The NY Times Coffee Place Cart Makes a Great Carnitas Taco
We here at Midtown Lunch love nothing more than good stuff hidden in plain sight. Korean food hidden within a generic deli? Boom. Roaming nameless empanadas? Right on. Really good Indian food in the lobby of a building full of people who complain at how great they have it? Do they ever! But tacos and tortas from an ubiquitous coffee cart? That’s a new one here. A good solid rock-hurling away from the tasty tortas at Rinconcito Mexicano, the Coffee Place Cart outside the New York Times building (40th and 8th) got flagged by Food in Mouth as serving up some good tacos and tortas. But does it measure up to a proper MLification?
Food in Mouth’s photo puts Beer Authority pretty visible in the background, pegging the cart’s location squarely at 40th and 8th on the northeastern corner, across the street from the decent-but-not-amazing Boi Noodles (still one of the few places in Midtown South that’ll even do pho or banh mi) and next to where Wafels & Dinges will bring the truck every now and then (too much then and not enough now, Wafels & Dinges!).
The photos are stock. Prices are on the menu, linked here for your convenience – but $2.50 per taco is darn nice. $5.95 for a burrito? Ohoho.
Four tacos, $2.50 each, no bulk deals, no frills, $10. It took about 10 minutes to prep ‘em up. In that time, something like 5-10 Spanish-speaking guys came up and placed orders varying from a burrito to two plates to five or six individual orders. I was the only non-Latino that came up. This is a good sign.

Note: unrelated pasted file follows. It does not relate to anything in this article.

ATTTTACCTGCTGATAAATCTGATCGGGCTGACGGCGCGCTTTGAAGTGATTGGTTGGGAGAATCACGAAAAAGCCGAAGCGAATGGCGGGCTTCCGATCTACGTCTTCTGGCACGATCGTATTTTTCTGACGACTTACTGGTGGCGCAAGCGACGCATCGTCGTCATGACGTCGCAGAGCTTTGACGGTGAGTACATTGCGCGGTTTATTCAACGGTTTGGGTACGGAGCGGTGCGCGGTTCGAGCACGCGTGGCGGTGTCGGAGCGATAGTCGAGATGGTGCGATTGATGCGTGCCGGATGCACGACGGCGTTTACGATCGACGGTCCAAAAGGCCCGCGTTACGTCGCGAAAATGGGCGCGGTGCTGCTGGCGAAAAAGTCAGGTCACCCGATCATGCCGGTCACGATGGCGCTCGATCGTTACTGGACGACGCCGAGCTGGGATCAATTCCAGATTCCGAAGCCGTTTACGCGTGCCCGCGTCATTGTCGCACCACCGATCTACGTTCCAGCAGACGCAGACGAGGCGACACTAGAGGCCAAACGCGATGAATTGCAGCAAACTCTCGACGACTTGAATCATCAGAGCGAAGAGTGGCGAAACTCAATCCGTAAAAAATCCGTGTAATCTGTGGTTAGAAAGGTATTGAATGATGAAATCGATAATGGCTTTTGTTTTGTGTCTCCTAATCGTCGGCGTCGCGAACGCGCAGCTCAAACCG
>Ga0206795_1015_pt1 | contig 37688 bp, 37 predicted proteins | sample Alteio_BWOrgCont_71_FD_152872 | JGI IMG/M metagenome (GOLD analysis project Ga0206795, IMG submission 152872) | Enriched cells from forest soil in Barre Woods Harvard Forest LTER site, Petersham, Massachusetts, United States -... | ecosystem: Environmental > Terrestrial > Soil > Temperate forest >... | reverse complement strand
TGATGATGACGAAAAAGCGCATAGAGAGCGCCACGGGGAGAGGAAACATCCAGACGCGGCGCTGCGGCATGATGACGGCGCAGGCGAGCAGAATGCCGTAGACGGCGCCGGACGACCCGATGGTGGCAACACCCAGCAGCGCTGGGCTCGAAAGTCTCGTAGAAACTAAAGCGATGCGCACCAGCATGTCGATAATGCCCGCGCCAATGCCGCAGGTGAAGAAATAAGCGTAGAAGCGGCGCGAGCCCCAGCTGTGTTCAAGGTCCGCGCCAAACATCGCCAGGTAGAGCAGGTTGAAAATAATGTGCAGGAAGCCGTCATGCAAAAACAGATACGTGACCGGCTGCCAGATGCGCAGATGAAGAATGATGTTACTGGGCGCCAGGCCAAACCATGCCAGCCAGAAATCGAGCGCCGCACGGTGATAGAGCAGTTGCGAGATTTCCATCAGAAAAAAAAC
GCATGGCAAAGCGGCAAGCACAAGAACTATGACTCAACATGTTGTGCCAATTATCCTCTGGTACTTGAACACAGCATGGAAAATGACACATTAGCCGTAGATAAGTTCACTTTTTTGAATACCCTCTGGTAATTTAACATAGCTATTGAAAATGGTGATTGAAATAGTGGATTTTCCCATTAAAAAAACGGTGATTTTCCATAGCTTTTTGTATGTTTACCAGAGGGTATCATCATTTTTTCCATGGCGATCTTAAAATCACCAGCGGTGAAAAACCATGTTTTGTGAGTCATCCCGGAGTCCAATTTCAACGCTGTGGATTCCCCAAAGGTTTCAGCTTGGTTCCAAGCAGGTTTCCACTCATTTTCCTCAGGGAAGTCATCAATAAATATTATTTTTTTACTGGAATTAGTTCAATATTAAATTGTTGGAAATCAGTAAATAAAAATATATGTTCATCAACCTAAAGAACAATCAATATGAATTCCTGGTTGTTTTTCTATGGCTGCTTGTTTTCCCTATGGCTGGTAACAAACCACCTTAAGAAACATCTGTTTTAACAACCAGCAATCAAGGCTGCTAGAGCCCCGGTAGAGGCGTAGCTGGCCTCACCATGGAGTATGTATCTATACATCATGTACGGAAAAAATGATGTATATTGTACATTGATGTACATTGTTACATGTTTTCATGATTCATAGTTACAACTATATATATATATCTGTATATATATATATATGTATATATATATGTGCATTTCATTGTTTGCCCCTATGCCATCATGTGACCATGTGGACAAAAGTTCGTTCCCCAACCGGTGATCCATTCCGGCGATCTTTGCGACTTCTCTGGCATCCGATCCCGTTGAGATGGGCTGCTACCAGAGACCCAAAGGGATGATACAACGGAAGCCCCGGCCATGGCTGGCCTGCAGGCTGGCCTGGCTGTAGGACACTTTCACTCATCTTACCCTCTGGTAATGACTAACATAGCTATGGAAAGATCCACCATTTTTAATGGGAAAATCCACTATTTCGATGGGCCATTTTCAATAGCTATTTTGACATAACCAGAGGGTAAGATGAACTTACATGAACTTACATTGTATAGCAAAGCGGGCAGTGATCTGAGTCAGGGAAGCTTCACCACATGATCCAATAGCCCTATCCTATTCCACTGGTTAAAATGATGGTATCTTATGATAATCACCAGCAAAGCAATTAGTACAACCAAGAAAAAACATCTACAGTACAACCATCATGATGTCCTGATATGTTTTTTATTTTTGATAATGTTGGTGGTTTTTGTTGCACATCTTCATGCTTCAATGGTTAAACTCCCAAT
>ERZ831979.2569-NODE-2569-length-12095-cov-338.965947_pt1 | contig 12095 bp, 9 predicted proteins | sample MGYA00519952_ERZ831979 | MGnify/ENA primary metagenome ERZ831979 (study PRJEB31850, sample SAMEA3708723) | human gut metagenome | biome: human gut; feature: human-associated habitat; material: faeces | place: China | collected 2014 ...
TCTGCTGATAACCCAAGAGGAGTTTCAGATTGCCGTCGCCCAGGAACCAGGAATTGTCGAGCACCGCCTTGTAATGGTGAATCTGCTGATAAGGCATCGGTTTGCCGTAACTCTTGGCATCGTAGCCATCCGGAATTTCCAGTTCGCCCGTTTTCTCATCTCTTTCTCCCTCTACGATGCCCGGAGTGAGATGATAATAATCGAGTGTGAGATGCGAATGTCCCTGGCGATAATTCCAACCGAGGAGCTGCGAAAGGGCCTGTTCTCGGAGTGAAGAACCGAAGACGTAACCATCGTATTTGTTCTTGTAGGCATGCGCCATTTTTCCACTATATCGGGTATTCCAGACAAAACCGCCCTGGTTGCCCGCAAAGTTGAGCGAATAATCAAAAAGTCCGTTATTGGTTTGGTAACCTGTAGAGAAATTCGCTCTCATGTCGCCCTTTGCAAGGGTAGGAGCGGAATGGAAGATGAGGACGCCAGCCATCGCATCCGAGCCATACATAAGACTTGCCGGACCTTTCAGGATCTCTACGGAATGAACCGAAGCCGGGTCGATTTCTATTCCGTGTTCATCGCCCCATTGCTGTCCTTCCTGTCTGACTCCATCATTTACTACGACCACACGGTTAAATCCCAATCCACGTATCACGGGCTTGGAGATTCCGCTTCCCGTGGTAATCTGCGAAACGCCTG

Each taco is double-tortilla’d for structural integrity. I don’t know if they came from a package or made fresh, but they were warmed on the griddle to great effect. I had a real </3 situation when I looked for a wedge or two of lime and found none, but maybe it’s already in there flavor-wise. Let’s not be too hasty, right?
I started off with the chorizo taco. This piece that fell out was my sample piece, and it was decent. It was just barely smoky and very garlicky, reminding me of a fattier, chunkier kielbasa that had some smoked paprika. There was a decent snap to the skin and it had char on all sides, indicating that it wasn’t just a sausage grilled and then sliced. They get it all.
The taco itself comes together swimmingly. There’s fresh white onion and cilantro under the guacamole, and a little bit of a chunky green hot sauce. It wasn’t too spicy thanks to the guac, but it had a nice warm tingle. The onion was crunchy and the cilantro didn’t overwhelm.
Here’s the steak from the steak taco – which didn’t stake out much of a presence. Sadly, this was the second weakest taco of the bunch, and the gap between the weak and the strong is a real chasm. Unflavored – not even salt and pepper – and too lean, it was overcooked and tough.